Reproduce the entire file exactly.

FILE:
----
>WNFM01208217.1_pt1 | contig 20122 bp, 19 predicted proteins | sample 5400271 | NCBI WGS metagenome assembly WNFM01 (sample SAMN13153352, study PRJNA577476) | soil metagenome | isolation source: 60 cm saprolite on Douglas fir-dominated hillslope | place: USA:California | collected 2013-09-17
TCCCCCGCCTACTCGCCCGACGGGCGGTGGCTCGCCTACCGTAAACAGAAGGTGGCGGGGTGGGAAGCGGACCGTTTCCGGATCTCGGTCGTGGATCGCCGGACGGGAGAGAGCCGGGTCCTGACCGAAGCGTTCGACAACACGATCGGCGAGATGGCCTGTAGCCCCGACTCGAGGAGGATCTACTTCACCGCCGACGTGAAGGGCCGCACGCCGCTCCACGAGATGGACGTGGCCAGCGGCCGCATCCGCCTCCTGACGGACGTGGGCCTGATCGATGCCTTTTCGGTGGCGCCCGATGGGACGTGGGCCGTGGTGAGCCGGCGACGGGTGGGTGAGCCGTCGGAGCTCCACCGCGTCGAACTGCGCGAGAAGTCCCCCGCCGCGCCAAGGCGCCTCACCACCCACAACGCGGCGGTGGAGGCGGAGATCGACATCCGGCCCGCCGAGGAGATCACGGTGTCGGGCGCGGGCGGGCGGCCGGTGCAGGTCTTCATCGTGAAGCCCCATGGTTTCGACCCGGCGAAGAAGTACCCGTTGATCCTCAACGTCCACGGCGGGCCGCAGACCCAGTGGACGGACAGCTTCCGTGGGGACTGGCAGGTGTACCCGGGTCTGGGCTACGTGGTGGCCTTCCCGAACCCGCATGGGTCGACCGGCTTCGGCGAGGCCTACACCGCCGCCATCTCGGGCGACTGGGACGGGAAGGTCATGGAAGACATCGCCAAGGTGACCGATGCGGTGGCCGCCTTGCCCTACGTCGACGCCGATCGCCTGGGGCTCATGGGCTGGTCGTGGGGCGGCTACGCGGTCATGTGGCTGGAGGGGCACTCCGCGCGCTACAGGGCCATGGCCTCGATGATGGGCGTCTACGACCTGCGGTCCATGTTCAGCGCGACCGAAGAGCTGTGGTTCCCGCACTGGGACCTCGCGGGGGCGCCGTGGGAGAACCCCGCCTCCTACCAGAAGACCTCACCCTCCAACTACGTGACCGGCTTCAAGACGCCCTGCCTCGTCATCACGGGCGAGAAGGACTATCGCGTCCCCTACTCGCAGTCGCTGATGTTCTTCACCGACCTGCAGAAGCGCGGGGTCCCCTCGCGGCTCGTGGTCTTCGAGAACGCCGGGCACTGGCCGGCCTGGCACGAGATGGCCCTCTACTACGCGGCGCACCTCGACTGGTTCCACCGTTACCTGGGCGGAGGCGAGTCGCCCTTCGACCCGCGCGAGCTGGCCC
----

>WNFM01208217.1_pt1 | contig 20122 bp, 19 predicted proteins | sample 5400271 | NCBI WGS metagenome assembly WNFM01 (sample SAMN13153352, study PRJNA577476) | soil metagenome | isolation source: 60 cm saprolite on Douglas fir-dominated hillslope | place: USA:California | collected 2013-09-17
TCCCCCGCCTACTCGCCCGACGGGCGGTGGCTCGCCTACCGTAAACAGAAGGTGGCGGGGTGGGAAGCGGACCGTTTCCGGATCTCGGTCGTGGATCGCCGGACGGGAGAGAGCCGGGTCCTGACCGAAGCGTTCGACAACACGATCGGCGAGATGGCCTGTAGCCCCGACTCGAGGAGGATCTACTTCACCGCCGACGTGAAGGGCCGCACGCCGCTCCACGAGATGGACGTGGCCAGCGGCCGCATCCGCCTCCTGACGGACGTGGGCCTGATCGATGCCTTTTCGGTGGCGCCCGATGGGACGTGGGCCGTGGTGAGCCGGCGACGGGTGGGTGAGCCGTCGGAGCTCCACCGCGTCGAACTGCGCGAGAAGTCCCCCGCCGCGCCAAGGCGCCTCACCACCCACAACGCGGCGGTGGAGGCGGAGATCGACATCCGGCCCGCCGAGGAGATCACGGTGTCGGGCGCGGGCGGGCGGCCGGTGCAGGTCTTCATCGTGAAGCCCCATGGTTTCGACCCGGCGAAGAAGTACCCGTTGATCCTCAACGTCCACGGCGGGCCGCAGACCCAGTGGACGGACAGCTTCCGTGGGGACTGGCAGGTGTACCCGGGTCTGGGCTACGTGGTGGCCTTCCCGAACCCGCATGGGTCGACCGGCTTCGGCGAGGCCTACACCGCCGCCATCTCGGGCGACTGGGACGGGAAGGTCATGGAAGACATCGCCAAGGTGACCGATGCGGTGGCCGCCTTGCCCTACGTCGACGCCGATCGCCTGGGGCTCATGGGCTGGTCGTGGGGCGGCTACGCGGTCATGTGGCTGGAGGGGCACTCCGCGCGCTACAGGGCCATGGCCTCGATGATGGGCGTCTACGACCTGCGGTCCATGTTCAGCGCGACCGAAGAGCTGTGGTTCCCGCACTGGGACCTCGCGGGGGCGCCGTGGGAGAACCCCGCCTCCTACCAGAAGACCTCACCCTCCAACTACGTGACCGGCTTCAAGACGCCCTGCCTCGTCATCACGGGCGAGAAGGACTATCGCGTCCCCTACTCGCAGTCGCTGATGTTCTTCACCGACCTGCAGAAGCGCGGGGTCCCCTCGCGGCTCGTGGTCTTCGAGAACGCCGGGCACTGGCCGGCCTGGCACGAGATGGCCCTCTACTACGCGGCGCACCTCGACTGGTTCCACCGTTACCTGGGCGGAGGCGAGTCGCCCTTCGACCCGCGCGAGCTGGCCC